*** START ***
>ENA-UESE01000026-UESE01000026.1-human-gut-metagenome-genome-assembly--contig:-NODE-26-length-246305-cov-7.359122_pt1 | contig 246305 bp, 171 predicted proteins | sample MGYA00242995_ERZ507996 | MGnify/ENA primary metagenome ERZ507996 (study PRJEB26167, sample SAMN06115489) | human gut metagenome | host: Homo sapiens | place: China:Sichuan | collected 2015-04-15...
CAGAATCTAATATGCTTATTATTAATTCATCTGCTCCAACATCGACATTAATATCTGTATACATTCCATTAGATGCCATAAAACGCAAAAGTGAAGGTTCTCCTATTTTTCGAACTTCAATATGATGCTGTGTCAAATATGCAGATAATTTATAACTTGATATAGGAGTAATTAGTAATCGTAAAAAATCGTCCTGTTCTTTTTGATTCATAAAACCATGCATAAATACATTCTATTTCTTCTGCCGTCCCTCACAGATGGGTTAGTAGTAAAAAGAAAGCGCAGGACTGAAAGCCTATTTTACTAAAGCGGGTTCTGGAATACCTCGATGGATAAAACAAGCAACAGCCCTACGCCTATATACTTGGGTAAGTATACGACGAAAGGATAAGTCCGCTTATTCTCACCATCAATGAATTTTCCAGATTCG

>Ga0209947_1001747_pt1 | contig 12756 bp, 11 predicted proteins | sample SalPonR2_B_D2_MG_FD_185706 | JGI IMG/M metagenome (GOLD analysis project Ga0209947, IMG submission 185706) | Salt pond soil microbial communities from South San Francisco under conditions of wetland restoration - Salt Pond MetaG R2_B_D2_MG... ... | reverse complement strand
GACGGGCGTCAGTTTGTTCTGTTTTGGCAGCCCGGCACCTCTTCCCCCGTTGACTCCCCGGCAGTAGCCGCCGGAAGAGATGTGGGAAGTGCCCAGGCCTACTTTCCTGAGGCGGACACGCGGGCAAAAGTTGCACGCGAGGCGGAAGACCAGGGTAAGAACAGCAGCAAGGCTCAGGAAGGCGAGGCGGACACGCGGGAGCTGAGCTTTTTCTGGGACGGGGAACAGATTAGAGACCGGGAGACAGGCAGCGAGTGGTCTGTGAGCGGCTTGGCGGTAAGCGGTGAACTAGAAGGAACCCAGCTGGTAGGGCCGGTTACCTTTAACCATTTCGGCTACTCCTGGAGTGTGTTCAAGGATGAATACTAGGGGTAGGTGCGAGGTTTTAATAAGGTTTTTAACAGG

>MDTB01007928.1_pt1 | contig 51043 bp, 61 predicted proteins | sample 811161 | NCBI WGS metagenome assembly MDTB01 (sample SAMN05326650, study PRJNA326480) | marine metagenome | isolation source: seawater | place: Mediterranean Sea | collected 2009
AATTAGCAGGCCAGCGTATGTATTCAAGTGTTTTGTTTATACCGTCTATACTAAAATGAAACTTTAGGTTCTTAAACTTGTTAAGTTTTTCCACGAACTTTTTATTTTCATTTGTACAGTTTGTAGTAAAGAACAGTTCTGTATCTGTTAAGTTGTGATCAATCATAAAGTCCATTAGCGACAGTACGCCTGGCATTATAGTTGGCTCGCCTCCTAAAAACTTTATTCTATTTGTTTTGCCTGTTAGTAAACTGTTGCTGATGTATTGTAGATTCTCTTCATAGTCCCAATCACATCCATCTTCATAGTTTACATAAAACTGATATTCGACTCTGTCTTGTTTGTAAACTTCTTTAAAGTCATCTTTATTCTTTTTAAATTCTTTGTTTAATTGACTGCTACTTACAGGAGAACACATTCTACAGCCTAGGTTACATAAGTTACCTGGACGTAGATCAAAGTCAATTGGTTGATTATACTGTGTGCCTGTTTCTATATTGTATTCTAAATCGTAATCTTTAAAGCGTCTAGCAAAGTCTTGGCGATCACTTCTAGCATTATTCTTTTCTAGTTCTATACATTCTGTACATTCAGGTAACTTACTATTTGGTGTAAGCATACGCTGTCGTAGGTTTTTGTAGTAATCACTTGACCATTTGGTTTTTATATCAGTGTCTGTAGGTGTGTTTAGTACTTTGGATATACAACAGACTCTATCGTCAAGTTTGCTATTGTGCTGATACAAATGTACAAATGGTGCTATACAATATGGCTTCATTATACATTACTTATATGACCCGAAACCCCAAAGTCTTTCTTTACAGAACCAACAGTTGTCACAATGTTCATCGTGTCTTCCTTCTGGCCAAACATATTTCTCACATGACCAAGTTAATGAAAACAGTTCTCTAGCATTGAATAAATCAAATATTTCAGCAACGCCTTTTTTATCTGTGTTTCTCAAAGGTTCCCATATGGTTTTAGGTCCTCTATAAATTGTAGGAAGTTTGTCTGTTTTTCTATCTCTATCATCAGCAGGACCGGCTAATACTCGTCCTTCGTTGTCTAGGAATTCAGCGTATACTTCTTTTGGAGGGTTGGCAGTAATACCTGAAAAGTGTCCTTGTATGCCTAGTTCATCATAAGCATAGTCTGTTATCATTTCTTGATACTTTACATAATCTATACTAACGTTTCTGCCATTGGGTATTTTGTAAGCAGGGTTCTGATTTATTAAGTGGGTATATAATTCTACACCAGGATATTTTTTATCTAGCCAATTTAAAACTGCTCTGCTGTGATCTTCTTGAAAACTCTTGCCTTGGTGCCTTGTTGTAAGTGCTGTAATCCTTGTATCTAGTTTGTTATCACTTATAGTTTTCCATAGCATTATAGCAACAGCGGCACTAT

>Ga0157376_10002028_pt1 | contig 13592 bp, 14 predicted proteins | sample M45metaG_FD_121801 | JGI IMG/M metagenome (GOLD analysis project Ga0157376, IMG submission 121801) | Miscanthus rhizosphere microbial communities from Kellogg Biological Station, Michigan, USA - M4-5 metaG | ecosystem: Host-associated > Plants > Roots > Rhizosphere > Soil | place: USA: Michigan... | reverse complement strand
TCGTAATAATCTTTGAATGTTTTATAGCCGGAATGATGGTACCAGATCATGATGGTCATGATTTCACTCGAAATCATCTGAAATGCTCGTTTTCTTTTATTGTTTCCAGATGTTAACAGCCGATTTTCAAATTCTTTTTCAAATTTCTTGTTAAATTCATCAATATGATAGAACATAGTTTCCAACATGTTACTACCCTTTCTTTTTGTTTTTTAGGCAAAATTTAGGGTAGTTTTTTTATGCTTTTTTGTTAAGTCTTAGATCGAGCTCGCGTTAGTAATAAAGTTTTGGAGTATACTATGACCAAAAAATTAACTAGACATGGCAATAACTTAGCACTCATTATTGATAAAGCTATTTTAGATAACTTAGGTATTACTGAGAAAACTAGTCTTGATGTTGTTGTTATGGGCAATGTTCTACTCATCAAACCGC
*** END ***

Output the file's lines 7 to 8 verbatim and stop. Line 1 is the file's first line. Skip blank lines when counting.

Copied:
>Ga0157376_10002028_pt1 | contig 13592 bp, 14 predicted proteins | sample M45metaG_FD_121801 | JGI IMG/M metagenome (GOLD analysis project Ga0157376, IMG submission 121801) | Miscanthus rhizosphere microbial communities from Kellogg Biological Station, Michigan, USA - M4-5 metaG | ecosystem: Host-associated > Plants > Roots > Rhizosphere > Soil | place: USA: Michigan... | reverse complement strand
TCGTAATAATCTTTGAATGTTTTATAGCCGGAATGATGGTACCAGATCATGATGGTCATGATTTCACTCGAAATCATCTGAAATGCTCGTTTTCTTTTATTGTTTCCAGATGTTAACAGCCGATTTTCAAATTCTTTTTCAAATTTCTTGTTAAATTCATCAATATGATAGAACATAGTTTCCAACATGTTACTACCCTTTCTTTTTGTTTTTTAGGCAAAATTTAGGGTAGTTTTTTTATGCTTTTTTGTTAAGTCTTAGATCGAGCTCGCGTTAGTAATAAAGTTTTGGAGTATACTATGACCAAAAAATTAACTAGACATGGCAATAACTTAGCACTCATTATTGATAAAGCTATTTTAGATAACTTAGGTATTACTGAGAAAACTAGTCTTGATGTTGTTGTTATGGGCAATGTTCTACTCATCAAACCGC